Foxconn parent posts weak Q1 profit on employment costs

Hon Hai Precision says that while it generated a sizable profit during the first quarter, increased expenses for employment costs cut into an otherwise strong period.

Foxconn parent company Hon Hai Precision Industry mustered a sizable profit during the first quarter, but its gains were tempered by rising employment costs.

During the first quarter, Hon Hai generated a profit of NT$14.9 (about $510 million), up slightly from the NT$14.4 billion profit it posted during the first quarter of 2011. According to Dow Jones Newswires, which polled eight analysts who profile Hon Hai, the profit was well below consensus of NT$22.1 billion in earnings.

Hon Hai's profit margin slid from 7.25 percent last year to 4 percent this year. During the fourth quarter, the company's margin hit 8.9 percent. The decline was due mainly to rising employment costs associated with a Fair Labor Association (FLA) audit of Foxconn facilities.

In March, the Fair Labor Association, which was brought in by Apple to ensure Foxconn was adhering to its standards on working conditions, found that the manufacturer had many employees working more than 60 hours of weekly overtime. In addition, 60 percent of Foxconn workers at three facilities said that they weren't being paid enough to "meet their basic needs." In response, Foxconn agreed to increase pay and reduce working hours . The company is also hiring new employees to handle the workload.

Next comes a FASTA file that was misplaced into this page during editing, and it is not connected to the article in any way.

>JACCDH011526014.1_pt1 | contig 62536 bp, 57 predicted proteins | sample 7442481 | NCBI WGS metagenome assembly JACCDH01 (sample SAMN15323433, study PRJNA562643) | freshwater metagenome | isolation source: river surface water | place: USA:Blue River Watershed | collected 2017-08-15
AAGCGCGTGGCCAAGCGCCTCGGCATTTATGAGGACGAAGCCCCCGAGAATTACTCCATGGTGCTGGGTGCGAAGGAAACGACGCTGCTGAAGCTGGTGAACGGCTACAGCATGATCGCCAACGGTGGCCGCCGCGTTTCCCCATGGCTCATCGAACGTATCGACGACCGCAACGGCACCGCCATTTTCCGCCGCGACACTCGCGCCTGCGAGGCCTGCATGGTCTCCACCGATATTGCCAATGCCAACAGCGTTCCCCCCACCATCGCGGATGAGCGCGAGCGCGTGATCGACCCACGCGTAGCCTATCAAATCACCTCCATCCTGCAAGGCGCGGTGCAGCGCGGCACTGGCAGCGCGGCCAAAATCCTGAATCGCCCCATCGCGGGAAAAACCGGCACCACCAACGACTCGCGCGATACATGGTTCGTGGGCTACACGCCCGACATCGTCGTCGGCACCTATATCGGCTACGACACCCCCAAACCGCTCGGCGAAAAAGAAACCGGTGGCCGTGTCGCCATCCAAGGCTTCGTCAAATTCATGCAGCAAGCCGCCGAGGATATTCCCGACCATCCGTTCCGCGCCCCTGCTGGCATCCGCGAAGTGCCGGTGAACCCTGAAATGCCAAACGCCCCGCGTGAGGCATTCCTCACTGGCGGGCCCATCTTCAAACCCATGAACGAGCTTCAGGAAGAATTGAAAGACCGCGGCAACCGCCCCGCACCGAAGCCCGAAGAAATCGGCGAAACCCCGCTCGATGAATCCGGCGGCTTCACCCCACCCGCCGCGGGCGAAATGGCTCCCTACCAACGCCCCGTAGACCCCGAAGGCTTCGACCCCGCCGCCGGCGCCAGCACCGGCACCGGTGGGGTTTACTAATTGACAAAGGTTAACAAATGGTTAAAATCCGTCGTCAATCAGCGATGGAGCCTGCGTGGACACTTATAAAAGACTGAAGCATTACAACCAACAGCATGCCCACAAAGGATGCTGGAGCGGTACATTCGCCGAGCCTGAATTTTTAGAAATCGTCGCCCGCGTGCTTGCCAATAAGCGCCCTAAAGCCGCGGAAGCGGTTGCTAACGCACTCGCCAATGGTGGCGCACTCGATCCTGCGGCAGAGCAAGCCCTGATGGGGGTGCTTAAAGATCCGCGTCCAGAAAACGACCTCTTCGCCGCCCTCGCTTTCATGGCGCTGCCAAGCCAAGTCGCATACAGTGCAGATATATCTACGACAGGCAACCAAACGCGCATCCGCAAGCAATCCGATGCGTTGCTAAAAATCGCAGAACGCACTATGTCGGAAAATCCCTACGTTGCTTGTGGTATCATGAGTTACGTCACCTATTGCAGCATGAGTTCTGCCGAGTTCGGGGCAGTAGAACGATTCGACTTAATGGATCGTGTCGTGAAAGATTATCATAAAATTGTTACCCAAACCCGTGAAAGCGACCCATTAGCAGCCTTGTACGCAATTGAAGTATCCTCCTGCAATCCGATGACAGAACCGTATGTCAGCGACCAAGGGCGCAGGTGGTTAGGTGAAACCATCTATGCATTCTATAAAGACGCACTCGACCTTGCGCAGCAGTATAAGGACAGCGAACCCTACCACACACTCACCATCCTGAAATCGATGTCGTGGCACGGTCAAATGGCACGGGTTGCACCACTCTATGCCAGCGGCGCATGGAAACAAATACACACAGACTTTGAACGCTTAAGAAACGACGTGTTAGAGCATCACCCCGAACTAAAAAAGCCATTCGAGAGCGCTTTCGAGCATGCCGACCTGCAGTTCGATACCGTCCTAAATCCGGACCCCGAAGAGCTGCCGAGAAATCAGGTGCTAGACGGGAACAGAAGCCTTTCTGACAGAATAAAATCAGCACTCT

Still, not all employees are too pleased with that. Speaking with Reuters last month, several Foxconn employees said that they want to work more hours so they can increase their pay . That followed an FLA survey that found that 48 percent of Foxconn's employees described their workloads as reasonable, while more than one-third of respondents said that they'd like to work additional hours to make more money. Only 17.7 percent of the workers were interested in working less.

About the author

Don Reisinger is a technology columnist who has covered everything from HDTVs to computers to Flowbee Haircut Systems. Besides his work with CNET, Don's work has been featured in a variety of other publications including PC World and a host of Ziff-Davis publications.

 

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